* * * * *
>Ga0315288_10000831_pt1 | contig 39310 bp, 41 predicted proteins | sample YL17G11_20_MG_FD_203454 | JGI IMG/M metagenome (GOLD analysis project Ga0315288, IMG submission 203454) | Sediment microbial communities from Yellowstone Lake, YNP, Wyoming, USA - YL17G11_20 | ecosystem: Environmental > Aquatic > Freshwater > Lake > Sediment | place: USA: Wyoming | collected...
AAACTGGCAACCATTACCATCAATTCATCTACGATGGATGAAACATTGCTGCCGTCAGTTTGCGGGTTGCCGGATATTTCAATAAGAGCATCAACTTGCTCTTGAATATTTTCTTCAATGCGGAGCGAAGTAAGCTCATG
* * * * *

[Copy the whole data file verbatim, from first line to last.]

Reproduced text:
>Ga0315288_10000831_pt1 | contig 39310 bp, 41 predicted proteins | sample YL17G11_20_MG_FD_203454 | JGI IMG/M metagenome (GOLD analysis project Ga0315288, IMG submission 203454) | Sediment microbial communities from Yellowstone Lake, YNP, Wyoming, USA - YL17G11_20 | ecosystem: Environmental > Aquatic > Freshwater > Lake > Sediment | place: USA: Wyoming | collected...
AAACTGGCAACCATTACCATCAATTCATCTACGATGGATGAAACATTGCTGCCGTCAGTTTGCGGGTTGCCGGATATTTCAATAAGAGCATCAACTTGCTCTTGAATATTTTCTTCAATGCGGAGCGAAGTAAGCTCATG